Biography: Professor Jill Marshall is a full time Law Professor in the Department of Law and Criminology in the School of Law and Social Sciences at Royal Holloway where she has worked since August 2017. Her previous appointments were at Queen Mary University of London and the University of Leicester. Before becoming an academic, she was a senior international litigation lawyer. Professor Marshall is an expert in feminist legal theory and the human rights of women. Her work connects law with justice, humanity and care, particularly in relation to women’s lives, and interrogates the role law plays in creating, representing and protecting certain aspects of our identity and personal freedom. She has written widely on these topics including three monographs, Humanity, Freedom and FeminismHuman Rights Law and Personal Identity; and Personal Freedom through Human Rights Law? Dr. Marshall’s current projects include working on a GCRF network grant in Uganda; confidentiality in giving birth in times of conflict and peace, Islamic and other dress bans, and law and humanities research using the work of Georges Perec.

3 March 2021, 14:00 GMT
To Register Click HERE <https://lexseminarseries.simpletix.co.uk/e/6389> (space is limited)

Dr Max Morris* – Bareback Sex in the Age of Preventative Medication: Rethinking the ‘Harms’ of HIV Transmission

Abstract: The experiences of people living with HIV have been transformed over recent years. Advances in medical science have made the virus a manageable chronic condition, while eliminating the risk of onward transmission for those with access to treatment, something referred to as TasP (treatment as prevention) or U=U (undetectable equals untransmissible). More recently, the availability of PrEP (pre-exposure prophylaxis), alongside PEP (post-exposure prophylaxis), through the NHS has created the conditions for condomless sexual encounters to take place without the fear of HIV transmission associated with previous decades. Despite this, the criminal law has continued to frame HIV in terms of personal responsibility and bodily autonomy within the dominant narratives of danger, disease, and out-dated science. Doctrinal law has failed to keep pace with social and scientific change. Therefore, in this article, we provide a re-examination of the criminal issues relating to HIV transmission within this new landscape, arguing that it necessitates a shift in attitude, policy and doctrine. We specifically argue that HIV transmission does not meet the appropriate harm threshold to constitute GBH and that if criminal law is ultimately about preventing or regulating harm, the ongoing criminalisation of HIV transmission is counter to that aim.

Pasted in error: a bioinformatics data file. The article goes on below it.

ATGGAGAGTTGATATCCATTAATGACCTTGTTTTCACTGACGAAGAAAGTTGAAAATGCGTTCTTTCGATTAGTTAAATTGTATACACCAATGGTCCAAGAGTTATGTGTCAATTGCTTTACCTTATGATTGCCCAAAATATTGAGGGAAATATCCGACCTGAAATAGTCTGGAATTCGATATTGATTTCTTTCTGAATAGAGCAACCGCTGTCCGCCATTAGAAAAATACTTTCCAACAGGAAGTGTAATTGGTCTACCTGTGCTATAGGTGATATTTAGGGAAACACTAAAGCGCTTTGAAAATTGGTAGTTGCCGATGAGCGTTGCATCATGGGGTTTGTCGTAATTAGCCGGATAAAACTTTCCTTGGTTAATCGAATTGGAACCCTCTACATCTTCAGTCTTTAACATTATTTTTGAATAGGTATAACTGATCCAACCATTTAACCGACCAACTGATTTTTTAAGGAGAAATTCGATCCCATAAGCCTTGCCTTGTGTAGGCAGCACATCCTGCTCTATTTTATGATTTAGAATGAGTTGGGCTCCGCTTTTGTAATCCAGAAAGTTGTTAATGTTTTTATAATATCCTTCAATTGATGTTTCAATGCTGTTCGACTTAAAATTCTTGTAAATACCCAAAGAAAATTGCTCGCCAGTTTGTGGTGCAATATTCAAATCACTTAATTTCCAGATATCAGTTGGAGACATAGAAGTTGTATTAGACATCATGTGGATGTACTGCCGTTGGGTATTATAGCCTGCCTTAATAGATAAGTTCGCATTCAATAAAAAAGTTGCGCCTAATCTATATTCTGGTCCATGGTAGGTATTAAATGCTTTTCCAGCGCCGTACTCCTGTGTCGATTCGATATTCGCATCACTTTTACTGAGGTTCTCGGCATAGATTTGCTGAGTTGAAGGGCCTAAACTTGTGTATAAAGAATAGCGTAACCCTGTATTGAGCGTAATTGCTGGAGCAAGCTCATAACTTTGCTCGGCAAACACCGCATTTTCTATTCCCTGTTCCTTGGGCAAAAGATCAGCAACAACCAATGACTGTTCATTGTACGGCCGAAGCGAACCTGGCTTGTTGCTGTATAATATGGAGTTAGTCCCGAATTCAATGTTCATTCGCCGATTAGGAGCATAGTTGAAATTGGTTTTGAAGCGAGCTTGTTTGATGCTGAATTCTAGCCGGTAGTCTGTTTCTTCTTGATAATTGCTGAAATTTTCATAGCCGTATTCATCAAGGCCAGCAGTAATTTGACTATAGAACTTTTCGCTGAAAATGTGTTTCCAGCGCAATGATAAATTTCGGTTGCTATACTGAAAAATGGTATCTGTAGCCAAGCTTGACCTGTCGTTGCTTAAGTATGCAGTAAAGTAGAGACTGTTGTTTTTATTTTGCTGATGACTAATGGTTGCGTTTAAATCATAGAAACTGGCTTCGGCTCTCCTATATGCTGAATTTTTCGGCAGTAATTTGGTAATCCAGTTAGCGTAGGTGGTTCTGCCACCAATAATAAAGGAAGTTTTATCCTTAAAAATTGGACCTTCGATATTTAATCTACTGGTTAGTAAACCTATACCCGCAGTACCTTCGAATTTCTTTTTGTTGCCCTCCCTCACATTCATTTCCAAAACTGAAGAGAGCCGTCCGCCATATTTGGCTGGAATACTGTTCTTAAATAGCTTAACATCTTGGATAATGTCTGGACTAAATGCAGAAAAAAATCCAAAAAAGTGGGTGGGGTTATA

*co-authored paper with Professor Chris Ashford and Mr Alex Powell:


Chris Ashford is Professor of Law and Society at Northumbria University. He has published widely on the area of law and sexuality and legal education. A queer theorist; his research has focused upon challenging normative assumptions about sexuality, particularly in relation to public sex, barebacking, pornography, and relationship structures. He is Editor of The Law Teacher: the International Journal of Legal Education and is Consultant Editor of the International Journal of Gender, Sexuality and Law. He was one of the founding members of the Porn Studies Editorial Board (2014-2018) and is a member of the REF2021 Panel for Law.

Dr Max Morris is a Lecturer in Criminology at Kingston University London who has published research on the criminalisation of HIV, homosexuality and sex work, experiences of sexual minority students and young people, and expressions of gender and sexuality on social media platforms such as Grindr and YouTube. As a critical criminologist, their research is informed by postmodern theories to understand the role of culture, law and politics in constructing identities. They are a board member of the Sex Work Research Hub and associate board member of Sociological Research Online.

Mr Alex Powell is a Teaching Fellow in Law at Oxford Brookes University and a PhD Candidate at City, University of London. His research deploys queer and postmodern methodologies to understand, critique, and evaluate the interrelations of gender, sexuality and state institutions. He has published research on discourses of sexuality, constitutional theory, and violence within adminstrative processes. His PhD focuses on the lived experiences of sexually diverse refugees and asylum seekers.

To Register Click HERE <https://lexseminarseries.simpletix.co.uk/e/653977. April 2021, 14:00 GMT (space is limited)

Professor Vanessa Munro and Professor Sharon Cowan – Sexual Histories and Sexual Futures: Reforming Rape Trials in Scotland

Abstract: Despite being part of the UK, with its own legal system, semi-autonomous political scene and distinctive socio-cultural landscape, Scotland provides a series of unique challenges in relation to the prosecution of sexual offences. In this session, Professor Sharon Cowan (Edinburgh) will discuss emerging evidence regarding the use of private data and sexual history evidence in Scottish rape trials, highlighting what needs to be done to better protect complainers’ rights in admissibility decision-making. Professor Vanessa Munro (Warwick) will then reflect on the potential impact, particularly in rape cases, of a Scottish criminal jury system, which – unlike most common law juries – asks 15 members to deliberate towards a simple majority (c.f. unanimous) consensus between one of 3 potential verdicts (guilty, not guilty and not proven).